By my estimate, I am at most three degrees removed from the late astronomer/writer Carl Sagan. In spirit, however, we are much closer.
My connection to Sagan, who died on this date 11 years ago, is pretty convoluted, so bear with me while I try to explain it.
First, some background. In 1972 Sagan and his colleague at Cornell University, Frank Drake, helped devise a plaque for the Pioneer 10 and 11 probes to Jupiter and Saturn. The plaque depicted the nude bodies of a man and a woman, the location of the Sun relative to prominent stars, and other basic details about the origin of the probes. The idea was to leave a calling card on the probes, in case any intelligent life “out there” should find them.
Later in the decade, Sagan and Drake repeated the exercise, making it much more elaborate, for the Voyager probes to the four gas giants. The Voyager Golden Record was a metallized phonograph record, with greetings in 55 languages (including one from Sagan’s son), music from across the globe and 115 photographs.
One of the photographs is by the famous landscape photographer, Ansel Adams, depicting in his signature style the Snake River weaving its way across the high prairie with Wyoming’s Grand Teton Mountains in the background.
At the time (1978), I was a young reporter working for the Casper (Wyoming) Star-Tribune. I proposed to my editor that I write a story about the Voyager missions and the Golden Record, highlighting Wyoming’s connection to the erstwhile communication to extraterrestrials. He agreed, and so I hit the phones.
Unfortunately, I did not get to talk to either Adams, Drake or Sagan, but I came very close. I talked to one of Adams’ assistants, who explained that Adams, normally fiercely protective of reproductions of his work, released the image to the Cornell team for posterity.
Amahl Shakashiri Drake, Frank’s wife, was my contact at Cornell. She graciously gave me the lowdown on why the image was selected, why the record was being mounted to the probes, and other details. Since Amahl was Sagan’s friend and colleague, I figure that puts me two degrees away from Sagan, three if you place Frank Drake as an intermediary.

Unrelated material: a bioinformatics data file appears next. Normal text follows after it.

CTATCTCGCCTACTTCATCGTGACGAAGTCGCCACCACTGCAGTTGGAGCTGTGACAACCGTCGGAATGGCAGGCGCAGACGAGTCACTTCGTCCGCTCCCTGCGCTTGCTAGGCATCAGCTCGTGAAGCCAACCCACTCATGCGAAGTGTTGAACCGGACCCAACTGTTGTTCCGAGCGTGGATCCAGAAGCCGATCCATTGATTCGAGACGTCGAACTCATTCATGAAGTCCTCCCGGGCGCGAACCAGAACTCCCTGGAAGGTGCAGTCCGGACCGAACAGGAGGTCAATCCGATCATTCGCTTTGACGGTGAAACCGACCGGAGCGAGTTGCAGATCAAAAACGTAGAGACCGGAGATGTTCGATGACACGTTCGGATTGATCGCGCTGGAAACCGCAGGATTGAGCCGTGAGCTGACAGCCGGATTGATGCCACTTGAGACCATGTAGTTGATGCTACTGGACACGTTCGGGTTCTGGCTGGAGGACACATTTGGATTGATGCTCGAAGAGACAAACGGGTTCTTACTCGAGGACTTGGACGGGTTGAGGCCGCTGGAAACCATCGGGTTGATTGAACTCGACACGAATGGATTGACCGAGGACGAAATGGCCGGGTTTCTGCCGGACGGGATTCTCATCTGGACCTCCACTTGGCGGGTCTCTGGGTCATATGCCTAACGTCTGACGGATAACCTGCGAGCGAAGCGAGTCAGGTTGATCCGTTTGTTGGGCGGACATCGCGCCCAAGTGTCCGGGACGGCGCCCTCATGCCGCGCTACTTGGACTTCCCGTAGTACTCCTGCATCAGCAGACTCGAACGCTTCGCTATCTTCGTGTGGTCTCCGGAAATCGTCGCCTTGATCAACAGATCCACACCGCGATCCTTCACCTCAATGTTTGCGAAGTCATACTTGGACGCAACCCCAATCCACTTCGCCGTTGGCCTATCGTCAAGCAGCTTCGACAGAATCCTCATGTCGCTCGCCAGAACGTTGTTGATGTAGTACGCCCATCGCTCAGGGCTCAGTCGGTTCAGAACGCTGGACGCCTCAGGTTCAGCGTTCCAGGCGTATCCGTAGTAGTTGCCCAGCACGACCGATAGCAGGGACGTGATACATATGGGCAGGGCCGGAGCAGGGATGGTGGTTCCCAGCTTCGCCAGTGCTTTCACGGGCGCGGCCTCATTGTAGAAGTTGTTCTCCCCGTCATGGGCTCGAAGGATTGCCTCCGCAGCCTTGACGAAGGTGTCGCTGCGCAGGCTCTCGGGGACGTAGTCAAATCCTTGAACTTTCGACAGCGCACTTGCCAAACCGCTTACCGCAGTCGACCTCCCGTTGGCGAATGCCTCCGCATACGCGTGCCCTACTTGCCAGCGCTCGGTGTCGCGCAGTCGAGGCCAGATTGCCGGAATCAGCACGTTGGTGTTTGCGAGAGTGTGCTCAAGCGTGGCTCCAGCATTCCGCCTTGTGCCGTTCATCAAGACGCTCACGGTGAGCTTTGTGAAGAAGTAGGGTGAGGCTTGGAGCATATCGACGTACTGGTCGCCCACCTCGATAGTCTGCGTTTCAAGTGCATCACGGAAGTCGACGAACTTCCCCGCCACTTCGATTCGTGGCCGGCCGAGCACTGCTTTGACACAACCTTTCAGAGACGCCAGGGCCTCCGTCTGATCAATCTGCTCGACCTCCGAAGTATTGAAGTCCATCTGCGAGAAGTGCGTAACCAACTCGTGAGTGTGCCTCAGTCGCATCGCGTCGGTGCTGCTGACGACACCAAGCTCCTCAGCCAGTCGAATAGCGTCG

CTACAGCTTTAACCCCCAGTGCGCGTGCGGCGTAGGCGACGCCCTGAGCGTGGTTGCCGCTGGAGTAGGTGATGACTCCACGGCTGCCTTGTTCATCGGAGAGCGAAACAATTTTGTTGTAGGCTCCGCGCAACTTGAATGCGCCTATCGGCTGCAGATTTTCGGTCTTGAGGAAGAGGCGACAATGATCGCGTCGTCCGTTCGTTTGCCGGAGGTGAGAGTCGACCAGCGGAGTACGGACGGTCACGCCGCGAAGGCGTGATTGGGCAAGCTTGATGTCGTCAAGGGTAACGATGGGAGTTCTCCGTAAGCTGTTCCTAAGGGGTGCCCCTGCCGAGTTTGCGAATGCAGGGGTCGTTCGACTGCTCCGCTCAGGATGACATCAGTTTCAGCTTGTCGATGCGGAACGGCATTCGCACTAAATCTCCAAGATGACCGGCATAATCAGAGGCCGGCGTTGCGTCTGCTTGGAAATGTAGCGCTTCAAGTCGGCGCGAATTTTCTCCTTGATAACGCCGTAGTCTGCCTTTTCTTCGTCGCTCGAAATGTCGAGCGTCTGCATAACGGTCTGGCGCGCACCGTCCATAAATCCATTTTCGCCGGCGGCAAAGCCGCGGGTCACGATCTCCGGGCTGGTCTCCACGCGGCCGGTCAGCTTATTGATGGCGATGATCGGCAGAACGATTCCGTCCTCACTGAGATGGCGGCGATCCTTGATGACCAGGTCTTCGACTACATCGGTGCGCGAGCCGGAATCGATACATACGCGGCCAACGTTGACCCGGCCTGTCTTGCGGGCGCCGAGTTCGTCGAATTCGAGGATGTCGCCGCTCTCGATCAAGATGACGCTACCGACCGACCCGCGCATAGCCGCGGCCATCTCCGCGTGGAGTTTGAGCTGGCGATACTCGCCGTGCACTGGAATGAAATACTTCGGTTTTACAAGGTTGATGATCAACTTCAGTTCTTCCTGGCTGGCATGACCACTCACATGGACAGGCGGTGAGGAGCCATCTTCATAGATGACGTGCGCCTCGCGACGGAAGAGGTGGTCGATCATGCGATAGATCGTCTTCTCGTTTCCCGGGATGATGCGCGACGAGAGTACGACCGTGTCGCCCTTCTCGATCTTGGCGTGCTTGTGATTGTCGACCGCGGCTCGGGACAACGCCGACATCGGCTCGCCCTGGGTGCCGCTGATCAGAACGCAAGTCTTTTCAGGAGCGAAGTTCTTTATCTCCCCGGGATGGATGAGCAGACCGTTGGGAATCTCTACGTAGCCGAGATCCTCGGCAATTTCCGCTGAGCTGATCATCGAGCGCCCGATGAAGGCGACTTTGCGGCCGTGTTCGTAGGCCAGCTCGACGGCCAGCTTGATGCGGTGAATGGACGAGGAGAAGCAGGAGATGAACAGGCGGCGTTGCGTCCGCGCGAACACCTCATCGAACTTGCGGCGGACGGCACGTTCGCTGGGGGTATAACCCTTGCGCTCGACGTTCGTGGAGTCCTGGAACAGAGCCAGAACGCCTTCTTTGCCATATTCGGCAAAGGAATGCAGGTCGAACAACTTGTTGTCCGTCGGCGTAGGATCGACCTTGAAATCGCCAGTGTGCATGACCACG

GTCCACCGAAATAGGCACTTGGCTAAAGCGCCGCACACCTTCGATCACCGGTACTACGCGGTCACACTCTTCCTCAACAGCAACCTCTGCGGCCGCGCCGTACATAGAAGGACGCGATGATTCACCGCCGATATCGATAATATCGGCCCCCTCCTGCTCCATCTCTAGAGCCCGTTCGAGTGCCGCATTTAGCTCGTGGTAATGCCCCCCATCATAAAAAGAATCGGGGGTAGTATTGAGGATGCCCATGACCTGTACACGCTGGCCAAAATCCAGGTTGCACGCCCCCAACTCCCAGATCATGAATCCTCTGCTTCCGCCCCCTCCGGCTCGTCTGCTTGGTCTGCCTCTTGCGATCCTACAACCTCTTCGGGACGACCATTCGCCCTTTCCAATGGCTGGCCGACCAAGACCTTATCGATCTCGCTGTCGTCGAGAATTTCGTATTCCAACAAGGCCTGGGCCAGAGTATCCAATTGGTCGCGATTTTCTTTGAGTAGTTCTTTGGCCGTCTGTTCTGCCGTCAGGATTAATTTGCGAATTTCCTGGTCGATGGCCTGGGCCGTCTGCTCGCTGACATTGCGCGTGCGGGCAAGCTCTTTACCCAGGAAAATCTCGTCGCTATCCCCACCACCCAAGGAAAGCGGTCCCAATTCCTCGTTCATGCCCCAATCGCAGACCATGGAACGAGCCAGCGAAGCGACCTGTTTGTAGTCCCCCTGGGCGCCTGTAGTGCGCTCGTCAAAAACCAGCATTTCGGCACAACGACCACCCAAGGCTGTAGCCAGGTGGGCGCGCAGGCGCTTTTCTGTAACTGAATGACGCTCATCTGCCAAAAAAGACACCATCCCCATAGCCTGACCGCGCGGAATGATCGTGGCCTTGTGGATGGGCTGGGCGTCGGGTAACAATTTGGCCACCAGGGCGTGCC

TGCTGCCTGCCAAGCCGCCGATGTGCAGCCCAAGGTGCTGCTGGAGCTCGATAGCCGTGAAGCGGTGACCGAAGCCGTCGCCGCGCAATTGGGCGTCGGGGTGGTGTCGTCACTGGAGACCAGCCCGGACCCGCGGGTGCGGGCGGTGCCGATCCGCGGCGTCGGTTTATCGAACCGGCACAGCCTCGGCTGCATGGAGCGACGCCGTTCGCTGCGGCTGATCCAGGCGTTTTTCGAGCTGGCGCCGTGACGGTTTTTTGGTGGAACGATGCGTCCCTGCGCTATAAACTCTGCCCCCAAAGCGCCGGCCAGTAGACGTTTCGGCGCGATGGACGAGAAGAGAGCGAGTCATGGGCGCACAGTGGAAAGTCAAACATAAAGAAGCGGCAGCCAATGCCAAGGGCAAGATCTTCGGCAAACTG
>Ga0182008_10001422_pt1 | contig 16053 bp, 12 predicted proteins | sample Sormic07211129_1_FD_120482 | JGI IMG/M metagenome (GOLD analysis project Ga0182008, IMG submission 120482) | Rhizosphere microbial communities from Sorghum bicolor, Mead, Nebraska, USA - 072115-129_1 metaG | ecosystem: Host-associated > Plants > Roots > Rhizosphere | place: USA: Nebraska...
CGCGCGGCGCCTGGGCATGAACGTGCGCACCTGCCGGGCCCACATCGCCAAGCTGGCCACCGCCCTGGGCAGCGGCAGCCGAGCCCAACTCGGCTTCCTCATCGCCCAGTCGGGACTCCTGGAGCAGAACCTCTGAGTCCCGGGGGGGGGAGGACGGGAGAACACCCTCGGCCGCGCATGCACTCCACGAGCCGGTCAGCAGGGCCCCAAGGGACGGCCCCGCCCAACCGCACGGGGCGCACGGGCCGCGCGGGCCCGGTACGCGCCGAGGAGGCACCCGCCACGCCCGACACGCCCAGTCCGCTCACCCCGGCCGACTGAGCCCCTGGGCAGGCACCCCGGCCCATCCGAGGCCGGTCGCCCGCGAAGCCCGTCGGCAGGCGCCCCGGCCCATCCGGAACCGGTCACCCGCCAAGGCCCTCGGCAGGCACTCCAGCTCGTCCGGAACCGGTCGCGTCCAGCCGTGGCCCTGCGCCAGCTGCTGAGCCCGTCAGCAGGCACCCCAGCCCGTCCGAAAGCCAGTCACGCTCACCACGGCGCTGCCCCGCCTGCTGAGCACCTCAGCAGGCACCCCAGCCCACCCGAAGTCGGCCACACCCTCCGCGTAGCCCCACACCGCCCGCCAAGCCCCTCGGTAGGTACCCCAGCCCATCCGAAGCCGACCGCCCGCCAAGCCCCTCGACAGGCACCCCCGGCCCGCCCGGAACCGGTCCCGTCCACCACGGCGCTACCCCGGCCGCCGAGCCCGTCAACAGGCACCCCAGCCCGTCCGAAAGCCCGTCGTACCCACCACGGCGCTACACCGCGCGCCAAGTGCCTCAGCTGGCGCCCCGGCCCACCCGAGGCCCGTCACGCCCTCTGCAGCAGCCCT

Like other SF/space nuts, I loved the whole idea of the golden record, and the Voyager mission, which returned some of the most spectacular images of Jupiter, Saturn, Uranus and Neptune available then or now. That real scientists like the Drakes and Sagan thought there was a remote possibility that life existed outside our solar system was just fantastic. It validated my unfounded hope in the same possibility. I was not so weird after all.
The Drakes and Sagan were intellectual kin to Gene Roddenberry, the Star Trek creator. (Yes, I am a trekker). All three saw that human existence transcended national borders, that the universe was not necessarily hostile or untrustworthy, and that we humans belong “out there.” Science, technology and logical thought benefit human existence, not threaten it.
Hot on the heels of the Voyager record project, Sagan hosted one of the most influential, well respected science series on US television, Cosmos. Aired in 1980, the 13-week series was a personal account by Sagan of his own journey through and our place in the universe.
[The Science Channel will air the digitally remastered 25th anniversary version of Cosmos beginning Jan. 8. You should watch it.]
Sagan was affable, confident and plain spoken. His delivery, tinged with a Brooklyn accent, was that of a slightly eccentric, but loveable, professor explaining to his students the “way things are.” His turtleneck shirt, corduroy jacket with leather elbows, and explosive “b” were in today’s terms, geeky. Sagan wasn’t stylish. He didn’t speak like a TV actor. And he didn’t mind that he was a geek. In fact he was proud of it.
I was geeky then, and I still am now. Watching Sagan on the TV, and having that however remote connection with him, enabled me to accept the geeky side of me. If this guy from Brooklyn could end up on TV, well then, there was hope for me.
Sagan’s contributions to popularizing science did not end with Cosmos, nor did his influence on me. Sagan was warm but logical, tolerant but firm in his beliefs. ET life might exist; UFOs did not. Evolution was valid; creationism was not. Science made sense; religion did not. Humans could not transcend “the demon-filled world,” as he put it, until they set aside their prejudices and antiquated beliefs, and looked to the future and not to the past.
It’s a refreshing view, an anodyne to the religious nuttiness in the US political and social arenas. Sagan’s was a voice of reason in the wilderness, a prophet of science and critical thought.
Sagan died sooner than he should have, at age 62 of a bone marrow disease. We need people like Carl Sagan still. We have the same problems with superstitious and stupid people as we did in 1996. Whether they would listen to Carl, I can’t say, but at least I would be reassured.